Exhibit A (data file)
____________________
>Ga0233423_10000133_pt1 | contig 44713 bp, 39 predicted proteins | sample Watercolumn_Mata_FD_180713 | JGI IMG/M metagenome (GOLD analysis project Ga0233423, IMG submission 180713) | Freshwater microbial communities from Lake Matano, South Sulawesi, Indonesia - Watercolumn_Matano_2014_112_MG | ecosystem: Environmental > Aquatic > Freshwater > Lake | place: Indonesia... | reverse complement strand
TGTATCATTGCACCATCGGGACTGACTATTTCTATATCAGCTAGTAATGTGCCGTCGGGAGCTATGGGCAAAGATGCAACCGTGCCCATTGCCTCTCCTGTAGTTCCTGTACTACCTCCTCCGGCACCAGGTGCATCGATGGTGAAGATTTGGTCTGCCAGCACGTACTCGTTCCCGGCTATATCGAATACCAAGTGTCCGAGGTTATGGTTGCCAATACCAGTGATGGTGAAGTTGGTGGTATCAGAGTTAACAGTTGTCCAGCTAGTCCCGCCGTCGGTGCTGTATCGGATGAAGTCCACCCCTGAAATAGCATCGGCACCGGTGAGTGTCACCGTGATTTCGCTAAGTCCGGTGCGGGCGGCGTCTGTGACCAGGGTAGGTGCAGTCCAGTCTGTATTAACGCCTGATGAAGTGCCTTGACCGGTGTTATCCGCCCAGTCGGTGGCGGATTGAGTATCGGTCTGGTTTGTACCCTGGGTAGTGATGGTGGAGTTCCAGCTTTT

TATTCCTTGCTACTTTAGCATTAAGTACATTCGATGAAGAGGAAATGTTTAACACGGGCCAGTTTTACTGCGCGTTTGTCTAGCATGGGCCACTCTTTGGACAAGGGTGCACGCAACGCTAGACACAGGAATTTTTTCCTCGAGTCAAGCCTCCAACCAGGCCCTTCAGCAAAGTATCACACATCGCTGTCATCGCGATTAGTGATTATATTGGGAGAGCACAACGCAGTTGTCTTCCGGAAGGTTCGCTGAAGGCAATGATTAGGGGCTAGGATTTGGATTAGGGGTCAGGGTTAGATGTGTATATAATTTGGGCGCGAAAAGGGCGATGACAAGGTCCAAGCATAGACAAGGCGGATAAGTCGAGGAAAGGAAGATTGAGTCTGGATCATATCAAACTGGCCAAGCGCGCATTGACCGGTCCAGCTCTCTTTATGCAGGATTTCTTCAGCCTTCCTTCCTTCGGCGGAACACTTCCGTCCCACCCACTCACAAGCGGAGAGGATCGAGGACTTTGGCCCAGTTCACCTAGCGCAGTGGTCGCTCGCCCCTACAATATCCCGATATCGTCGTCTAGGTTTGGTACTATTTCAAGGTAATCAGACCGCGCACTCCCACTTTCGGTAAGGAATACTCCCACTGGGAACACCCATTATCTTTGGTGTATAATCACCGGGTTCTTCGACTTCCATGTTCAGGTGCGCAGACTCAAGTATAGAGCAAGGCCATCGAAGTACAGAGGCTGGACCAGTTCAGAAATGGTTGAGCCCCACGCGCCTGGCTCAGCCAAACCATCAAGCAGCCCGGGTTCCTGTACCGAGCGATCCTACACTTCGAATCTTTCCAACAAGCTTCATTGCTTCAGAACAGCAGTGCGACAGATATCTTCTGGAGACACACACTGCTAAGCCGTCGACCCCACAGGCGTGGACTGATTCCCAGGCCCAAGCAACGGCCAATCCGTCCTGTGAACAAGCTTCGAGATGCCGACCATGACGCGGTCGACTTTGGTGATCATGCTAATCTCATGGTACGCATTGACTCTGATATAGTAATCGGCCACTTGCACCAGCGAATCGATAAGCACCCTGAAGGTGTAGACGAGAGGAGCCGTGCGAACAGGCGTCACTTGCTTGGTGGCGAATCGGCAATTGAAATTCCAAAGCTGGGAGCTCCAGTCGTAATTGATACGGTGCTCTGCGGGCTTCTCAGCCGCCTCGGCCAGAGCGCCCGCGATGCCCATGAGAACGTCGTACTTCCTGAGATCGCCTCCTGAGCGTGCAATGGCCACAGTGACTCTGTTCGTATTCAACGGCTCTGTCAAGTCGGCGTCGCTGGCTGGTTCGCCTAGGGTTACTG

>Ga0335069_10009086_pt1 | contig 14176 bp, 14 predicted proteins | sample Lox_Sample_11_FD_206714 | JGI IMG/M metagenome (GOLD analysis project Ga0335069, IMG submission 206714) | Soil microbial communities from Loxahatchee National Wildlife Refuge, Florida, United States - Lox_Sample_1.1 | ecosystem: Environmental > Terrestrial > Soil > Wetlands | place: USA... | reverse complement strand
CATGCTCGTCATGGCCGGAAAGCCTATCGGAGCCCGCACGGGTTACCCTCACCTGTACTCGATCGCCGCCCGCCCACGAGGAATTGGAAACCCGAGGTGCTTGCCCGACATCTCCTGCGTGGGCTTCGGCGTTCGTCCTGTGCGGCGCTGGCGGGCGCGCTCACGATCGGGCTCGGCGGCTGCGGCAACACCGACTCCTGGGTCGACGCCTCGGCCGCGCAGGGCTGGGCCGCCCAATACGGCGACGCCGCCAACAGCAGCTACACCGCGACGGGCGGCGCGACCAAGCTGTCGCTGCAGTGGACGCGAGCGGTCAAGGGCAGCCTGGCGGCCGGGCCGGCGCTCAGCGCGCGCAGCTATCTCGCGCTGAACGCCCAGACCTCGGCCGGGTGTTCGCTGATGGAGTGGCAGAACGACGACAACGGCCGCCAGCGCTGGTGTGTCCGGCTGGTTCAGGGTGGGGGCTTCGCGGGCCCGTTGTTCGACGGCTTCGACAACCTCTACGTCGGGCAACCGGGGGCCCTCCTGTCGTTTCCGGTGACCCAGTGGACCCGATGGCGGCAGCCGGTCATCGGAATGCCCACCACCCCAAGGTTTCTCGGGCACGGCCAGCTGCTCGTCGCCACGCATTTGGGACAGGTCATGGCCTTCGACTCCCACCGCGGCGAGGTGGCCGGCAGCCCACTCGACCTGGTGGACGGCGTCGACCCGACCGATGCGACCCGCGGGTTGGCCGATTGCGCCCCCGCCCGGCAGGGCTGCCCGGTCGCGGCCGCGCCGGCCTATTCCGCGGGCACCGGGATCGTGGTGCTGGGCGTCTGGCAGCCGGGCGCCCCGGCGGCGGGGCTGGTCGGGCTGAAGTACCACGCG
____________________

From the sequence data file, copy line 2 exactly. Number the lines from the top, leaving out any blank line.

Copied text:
TGTATCATTGCACCATCGGGACTGACTATTTCTATATCAGCTAGTAATGTGCCGTCGGGAGCTATGGGCAAAGATGCAACCGTGCCCATTGCCTCTCCTGTAGTTCCTGTACTACCTCCTCCGGCACCAGGTGCATCGATGGTGAAGATTTGGTCTGCCAGCACGTACTCGTTCCCGGCTATATCGAATACCAAGTGTCCGAGGTTATGGTTGCCAATACCAGTGATGGTGAAGTTGGTGGTATCAGAGTTAACAGTTGTCCAGCTAGTCCCGCCGTCGGTGCTGTATCGGATGAAGTCCACCCCTGAAATAGCATCGGCACCGGTGAGTGTCACCGTGATTTCGCTAAGTCCGGTGCGGGCGGCGTCTGTGACCAGGGTAGGTGCAGTCCAGTCTGTATTAACGCCTGATGAAGTGCCTTGACCGGTGTTATCCGCCCAGTCGGTGGCGGATTGAGTATCGGTCTGGTTTGTACCCTGGGTAGTGATGGTGGAGTTCCAGCTTTT